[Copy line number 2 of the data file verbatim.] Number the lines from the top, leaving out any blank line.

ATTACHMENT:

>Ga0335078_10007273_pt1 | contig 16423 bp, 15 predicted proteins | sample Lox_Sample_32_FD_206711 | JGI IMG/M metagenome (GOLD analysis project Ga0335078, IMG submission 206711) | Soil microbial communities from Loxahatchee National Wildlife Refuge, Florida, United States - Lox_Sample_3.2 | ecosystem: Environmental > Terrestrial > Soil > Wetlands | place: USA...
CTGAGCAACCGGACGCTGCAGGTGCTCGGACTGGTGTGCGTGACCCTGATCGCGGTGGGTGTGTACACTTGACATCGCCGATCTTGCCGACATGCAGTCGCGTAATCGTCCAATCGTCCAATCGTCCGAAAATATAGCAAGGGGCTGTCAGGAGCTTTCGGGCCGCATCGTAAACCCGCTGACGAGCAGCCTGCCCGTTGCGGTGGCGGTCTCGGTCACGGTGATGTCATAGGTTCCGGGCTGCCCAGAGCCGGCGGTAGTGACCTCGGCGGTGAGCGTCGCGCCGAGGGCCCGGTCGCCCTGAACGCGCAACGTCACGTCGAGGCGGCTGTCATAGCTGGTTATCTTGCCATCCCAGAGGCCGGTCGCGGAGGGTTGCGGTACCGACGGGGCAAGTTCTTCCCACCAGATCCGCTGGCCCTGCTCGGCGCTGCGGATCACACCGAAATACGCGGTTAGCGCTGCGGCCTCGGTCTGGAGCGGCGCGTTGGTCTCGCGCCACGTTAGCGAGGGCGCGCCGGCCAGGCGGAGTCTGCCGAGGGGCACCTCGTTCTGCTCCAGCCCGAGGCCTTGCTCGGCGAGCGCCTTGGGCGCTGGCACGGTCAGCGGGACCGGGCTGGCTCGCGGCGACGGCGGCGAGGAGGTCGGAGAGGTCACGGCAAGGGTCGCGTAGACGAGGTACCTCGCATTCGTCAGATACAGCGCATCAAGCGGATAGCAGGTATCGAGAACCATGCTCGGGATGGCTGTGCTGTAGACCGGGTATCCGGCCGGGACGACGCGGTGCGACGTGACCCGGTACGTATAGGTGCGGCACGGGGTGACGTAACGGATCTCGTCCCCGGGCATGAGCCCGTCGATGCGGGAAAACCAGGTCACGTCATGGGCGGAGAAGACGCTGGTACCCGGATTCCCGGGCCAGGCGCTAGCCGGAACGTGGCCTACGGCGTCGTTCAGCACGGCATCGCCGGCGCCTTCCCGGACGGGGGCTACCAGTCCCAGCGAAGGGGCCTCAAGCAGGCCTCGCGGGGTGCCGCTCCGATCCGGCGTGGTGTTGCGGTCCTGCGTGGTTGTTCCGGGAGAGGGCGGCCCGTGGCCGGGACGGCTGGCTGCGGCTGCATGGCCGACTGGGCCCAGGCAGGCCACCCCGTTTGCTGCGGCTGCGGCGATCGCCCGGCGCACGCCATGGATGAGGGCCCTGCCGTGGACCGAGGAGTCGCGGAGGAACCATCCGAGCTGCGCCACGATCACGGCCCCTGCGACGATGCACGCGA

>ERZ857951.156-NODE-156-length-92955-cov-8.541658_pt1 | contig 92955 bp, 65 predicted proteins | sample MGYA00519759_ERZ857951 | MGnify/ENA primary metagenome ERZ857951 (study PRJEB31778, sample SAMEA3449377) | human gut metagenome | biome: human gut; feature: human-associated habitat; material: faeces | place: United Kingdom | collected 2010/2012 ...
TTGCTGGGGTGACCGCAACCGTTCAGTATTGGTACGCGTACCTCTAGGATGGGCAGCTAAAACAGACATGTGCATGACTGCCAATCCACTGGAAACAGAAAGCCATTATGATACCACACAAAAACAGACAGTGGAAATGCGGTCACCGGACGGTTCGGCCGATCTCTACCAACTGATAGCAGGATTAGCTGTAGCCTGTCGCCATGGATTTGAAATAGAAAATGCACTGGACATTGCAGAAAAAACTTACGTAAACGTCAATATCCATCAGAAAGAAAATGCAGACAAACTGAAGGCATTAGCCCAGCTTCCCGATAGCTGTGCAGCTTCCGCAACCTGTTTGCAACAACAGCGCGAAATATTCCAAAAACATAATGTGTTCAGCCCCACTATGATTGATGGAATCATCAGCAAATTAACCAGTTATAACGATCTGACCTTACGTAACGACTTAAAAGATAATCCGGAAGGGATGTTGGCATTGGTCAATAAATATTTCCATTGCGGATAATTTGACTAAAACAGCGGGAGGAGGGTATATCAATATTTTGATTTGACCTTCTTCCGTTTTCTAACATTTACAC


CTGAGCAACCGGACGCTGCAGGTGCTCGGACTGGTGTGCGTGACCCTGATCGCGGTGGGTGTGTACACTTGACATCGCCGATCTTGCCGACATGCAGTCGCGTAATCGTCCAATCGTCCAATCGTCCGAAAATATAGCAAGGGGCTGTCAGGAGCTTTCGGGCCGCATCGTAAACCCGCTGACGAGCAGCCTGCCCGTTGCGGTGGCGGTCTCGGTCACGGTGATGTCATAGGTTCCGGGCTGCCCAGAGCCGGCGGTAGTGACCTCGGCGGTGAGCGTCGCGCCGAGGGCCCGGTCGCCCTGAACGCGCAACGTCACGTCGAGGCGGCTGTCATAGCTGGTTATCTTGCCATCCCAGAGGCCGGTCGCGGAGGGTTGCGGTACCGACGGGGCAAGTTCTTCCCACCAGATCCGCTGGCCCTGCTCGGCGCTGCGGATCACACCGAAATACGCGGTTAGCGCTGCGGCCTCGGTCTGGAGCGGCGCGTTGGTCTCGCGCCACGTTAGCGAGGGCGCGCCGGCCAGGCGGAGTCTGCCGAGGGGCACCTCGTTCTGCTCCAGCCCGAGGCCTTGCTCGGCGAGCGCCTTGGGCGCTGGCACGGTCAGCGGGACCGGGCTGGCTCGCGGCGACGGCGGCGAGGAGGTCGGAGAGGTCACGGCAAGGGTCGCGTAGACGAGGTACCTCGCATTCGTCAGATACAGCGCATCAAGCGGATAGCAGGTATCGAGAACCATGCTCGGGATGGCTGTGCTGTAGACCGGGTATCCGGCCGGGACGACGCGGTGCGACGTGACCCGGTACGTATAGGTGCGGCACGGGGTGACGTAACGGATCTCGTCCCCGGGCATGAGCCCGTCGATGCGGGAAAACCAGGTCACGTCATGGGCGGAGAAGACGCTGGTACCCGGATTCCCGGGCCAGGCGCTAGCCGGAACGTGGCCTACGGCGTCGTTCAGCACGGCATCGCCGGCGCCTTCCCGGACGGGGGCTACCAGTCCCAGCGAAGGGGCCTCAAGCAGGCCTCGCGGGGTGCCGCTCCGATCCGGCGTGGTGTTGCGGTCCTGCGTGGTTGTTCCGGGAGAGGGCGGCCCGTGGCCGGGACGGCTGGCTGCGGCTGCATGGCCGACTGGGCCCAGGCAGGCCACCCCGTTTGCTGCGGCTGCGGCGATCGCCCGGCGCACGCCATGGATGAGGGCCCTGCCGTGGACCGAGGAGTCGCGGAGGAACCATCCGAGCTGCGCCACGATCACGGCCCCTGCGACGATGCACGCGA